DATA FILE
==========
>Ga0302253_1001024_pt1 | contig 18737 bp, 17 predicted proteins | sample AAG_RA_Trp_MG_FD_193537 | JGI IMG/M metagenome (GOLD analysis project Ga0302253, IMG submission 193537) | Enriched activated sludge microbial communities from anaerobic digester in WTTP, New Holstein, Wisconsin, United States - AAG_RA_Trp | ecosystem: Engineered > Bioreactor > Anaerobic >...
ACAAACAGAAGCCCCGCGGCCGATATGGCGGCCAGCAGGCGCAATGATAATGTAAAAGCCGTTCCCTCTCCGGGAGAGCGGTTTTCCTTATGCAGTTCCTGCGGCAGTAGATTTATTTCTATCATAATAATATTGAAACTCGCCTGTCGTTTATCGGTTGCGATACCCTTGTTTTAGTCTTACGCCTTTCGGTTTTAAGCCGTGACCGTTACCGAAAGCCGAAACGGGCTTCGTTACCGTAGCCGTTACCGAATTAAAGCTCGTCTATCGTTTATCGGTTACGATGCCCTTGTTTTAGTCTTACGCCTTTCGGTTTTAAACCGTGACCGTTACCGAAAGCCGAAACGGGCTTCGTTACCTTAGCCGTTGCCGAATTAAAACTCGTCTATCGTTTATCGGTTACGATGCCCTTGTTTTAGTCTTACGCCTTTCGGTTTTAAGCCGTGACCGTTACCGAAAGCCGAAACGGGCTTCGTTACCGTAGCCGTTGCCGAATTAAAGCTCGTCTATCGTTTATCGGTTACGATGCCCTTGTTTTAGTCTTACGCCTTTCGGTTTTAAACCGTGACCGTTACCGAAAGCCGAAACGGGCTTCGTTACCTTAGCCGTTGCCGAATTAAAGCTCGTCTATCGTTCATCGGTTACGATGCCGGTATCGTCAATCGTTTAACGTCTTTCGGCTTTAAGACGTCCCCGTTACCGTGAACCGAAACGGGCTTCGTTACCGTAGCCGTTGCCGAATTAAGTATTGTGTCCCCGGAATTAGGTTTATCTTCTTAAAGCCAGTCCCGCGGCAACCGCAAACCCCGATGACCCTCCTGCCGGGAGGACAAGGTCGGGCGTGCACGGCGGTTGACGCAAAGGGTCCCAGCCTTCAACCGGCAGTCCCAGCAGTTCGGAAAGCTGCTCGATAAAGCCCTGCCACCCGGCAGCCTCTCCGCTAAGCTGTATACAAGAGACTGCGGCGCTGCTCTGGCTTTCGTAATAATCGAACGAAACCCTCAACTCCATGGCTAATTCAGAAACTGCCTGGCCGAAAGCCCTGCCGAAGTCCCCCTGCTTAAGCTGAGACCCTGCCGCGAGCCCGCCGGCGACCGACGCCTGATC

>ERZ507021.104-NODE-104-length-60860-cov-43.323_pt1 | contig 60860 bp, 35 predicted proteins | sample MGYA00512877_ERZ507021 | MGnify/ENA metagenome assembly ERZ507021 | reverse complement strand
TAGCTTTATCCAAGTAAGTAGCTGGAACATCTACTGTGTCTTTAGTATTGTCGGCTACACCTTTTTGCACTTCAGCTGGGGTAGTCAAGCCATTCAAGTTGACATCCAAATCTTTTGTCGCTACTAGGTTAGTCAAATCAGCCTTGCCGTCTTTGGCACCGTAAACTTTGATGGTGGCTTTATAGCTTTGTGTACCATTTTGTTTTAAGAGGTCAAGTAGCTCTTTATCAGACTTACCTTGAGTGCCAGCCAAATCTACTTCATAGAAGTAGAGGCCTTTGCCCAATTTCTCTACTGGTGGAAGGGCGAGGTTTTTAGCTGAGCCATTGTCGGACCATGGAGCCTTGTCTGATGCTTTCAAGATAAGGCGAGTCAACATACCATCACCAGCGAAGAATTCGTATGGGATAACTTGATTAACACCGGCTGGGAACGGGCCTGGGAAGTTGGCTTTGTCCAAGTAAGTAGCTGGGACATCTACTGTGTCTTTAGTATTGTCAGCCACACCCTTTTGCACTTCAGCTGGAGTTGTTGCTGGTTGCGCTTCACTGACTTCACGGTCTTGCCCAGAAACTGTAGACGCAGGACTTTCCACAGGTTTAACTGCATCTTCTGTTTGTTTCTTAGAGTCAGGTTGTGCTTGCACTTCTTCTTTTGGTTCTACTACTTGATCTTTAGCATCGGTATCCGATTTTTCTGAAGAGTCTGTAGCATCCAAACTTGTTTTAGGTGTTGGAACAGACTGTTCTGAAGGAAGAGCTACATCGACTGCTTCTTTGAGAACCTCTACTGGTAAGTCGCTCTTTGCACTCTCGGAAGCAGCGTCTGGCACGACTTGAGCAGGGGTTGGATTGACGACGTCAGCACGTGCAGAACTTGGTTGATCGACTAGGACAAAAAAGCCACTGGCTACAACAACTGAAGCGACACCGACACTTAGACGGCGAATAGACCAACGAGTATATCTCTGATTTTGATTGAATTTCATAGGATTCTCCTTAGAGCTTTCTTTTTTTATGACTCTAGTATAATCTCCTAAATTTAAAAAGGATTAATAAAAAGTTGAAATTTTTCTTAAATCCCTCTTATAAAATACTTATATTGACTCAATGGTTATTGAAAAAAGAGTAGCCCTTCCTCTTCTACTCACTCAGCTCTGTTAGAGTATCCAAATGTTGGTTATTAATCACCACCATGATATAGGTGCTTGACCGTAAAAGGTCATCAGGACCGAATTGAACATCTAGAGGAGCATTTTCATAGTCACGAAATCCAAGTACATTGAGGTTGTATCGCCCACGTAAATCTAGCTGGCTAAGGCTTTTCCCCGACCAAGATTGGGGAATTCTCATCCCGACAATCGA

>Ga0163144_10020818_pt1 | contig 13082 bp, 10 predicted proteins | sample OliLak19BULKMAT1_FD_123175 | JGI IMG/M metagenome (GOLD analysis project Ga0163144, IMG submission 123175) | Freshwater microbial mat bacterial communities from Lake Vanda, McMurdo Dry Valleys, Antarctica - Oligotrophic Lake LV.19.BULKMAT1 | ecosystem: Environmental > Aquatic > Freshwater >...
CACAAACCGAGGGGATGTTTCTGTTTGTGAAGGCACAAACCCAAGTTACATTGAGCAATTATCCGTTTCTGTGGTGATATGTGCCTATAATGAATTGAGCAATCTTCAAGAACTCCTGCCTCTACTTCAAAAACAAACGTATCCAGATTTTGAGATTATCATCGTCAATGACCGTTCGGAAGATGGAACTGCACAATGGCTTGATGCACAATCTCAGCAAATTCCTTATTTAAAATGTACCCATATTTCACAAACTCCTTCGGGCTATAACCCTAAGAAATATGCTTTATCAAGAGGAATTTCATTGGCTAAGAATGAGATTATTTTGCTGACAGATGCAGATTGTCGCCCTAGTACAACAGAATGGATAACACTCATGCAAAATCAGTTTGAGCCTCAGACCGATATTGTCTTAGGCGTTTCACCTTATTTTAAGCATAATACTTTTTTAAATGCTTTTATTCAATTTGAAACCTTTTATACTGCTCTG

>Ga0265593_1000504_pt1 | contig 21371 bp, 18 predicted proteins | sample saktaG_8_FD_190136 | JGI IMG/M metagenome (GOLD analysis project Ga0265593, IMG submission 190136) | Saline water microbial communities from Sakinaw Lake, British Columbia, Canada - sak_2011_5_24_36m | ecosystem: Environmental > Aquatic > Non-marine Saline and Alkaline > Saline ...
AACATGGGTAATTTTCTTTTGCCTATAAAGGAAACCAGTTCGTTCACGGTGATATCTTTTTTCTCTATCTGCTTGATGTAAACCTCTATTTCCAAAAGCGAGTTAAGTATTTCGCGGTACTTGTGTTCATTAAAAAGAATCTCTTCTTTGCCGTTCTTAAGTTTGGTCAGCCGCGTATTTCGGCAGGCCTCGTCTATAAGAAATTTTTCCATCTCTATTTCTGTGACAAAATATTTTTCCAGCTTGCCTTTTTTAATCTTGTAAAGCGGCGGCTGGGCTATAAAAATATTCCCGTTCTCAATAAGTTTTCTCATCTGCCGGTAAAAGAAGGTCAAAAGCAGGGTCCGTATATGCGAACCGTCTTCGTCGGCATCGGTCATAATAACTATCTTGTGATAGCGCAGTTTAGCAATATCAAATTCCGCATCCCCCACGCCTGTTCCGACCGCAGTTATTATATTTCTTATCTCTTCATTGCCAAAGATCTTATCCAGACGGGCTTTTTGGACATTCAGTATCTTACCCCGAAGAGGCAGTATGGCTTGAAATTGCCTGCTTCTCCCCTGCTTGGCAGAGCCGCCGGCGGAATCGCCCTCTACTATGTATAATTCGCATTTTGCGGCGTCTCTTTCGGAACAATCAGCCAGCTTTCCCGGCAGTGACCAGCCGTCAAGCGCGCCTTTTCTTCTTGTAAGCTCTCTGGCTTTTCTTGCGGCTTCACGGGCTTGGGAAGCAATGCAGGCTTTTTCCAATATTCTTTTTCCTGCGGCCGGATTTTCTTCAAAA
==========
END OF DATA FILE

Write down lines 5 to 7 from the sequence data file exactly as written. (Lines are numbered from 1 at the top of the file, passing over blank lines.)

>Ga0163144_10020818_pt1 | contig 13082 bp, 10 predicted proteins | sample OliLak19BULKMAT1_FD_123175 | JGI IMG/M metagenome (GOLD analysis project Ga0163144, IMG submission 123175) | Freshwater microbial mat bacterial communities from Lake Vanda, McMurdo Dry Valleys, Antarctica - Oligotrophic Lake LV.19.BULKMAT1 | ecosystem: Environmental > Aquatic > Freshwater >...
CACAAACCGAGGGGATGTTTCTGTTTGTGAAGGCACAAACCCAAGTTACATTGAGCAATTATCCGTTTCTGTGGTGATATGTGCCTATAATGAATTGAGCAATCTTCAAGAACTCCTGCCTCTACTTCAAAAACAAACGTATCCAGATTTTGAGATTATCATCGTCAATGACCGTTCGGAAGATGGAACTGCACAATGGCTTGATGCACAATCTCAGCAAATTCCTTATTTAAAATGTACCCATATTTCACAAACTCCTTCGGGCTATAACCCTAAGAAATATGCTTTATCAAGAGGAATTTCATTGGCTAAGAATGAGATTATTTTGCTGACAGATGCAGATTGTCGCCCTAGTACAACAGAATGGATAACACTCATGCAAAATCAGTTTGAGCCTCAGACCGATATTGTCTTAGGCGTTTCACCTTATTTTAAGCATAATACTTTTTTAAATGCTTTTATTCAATTTGAAACCTTTTATACTGCTCTG

>Ga0265593_1000504_pt1 | contig 21371 bp, 18 predicted proteins | sample saktaG_8_FD_190136 | JGI IMG/M metagenome (GOLD analysis project Ga0265593, IMG submission 190136) | Saline water microbial communities from Sakinaw Lake, British Columbia, Canada - sak_2011_5_24_36m | ecosystem: Environmental > Aquatic > Non-marine Saline and Alkaline > Saline ...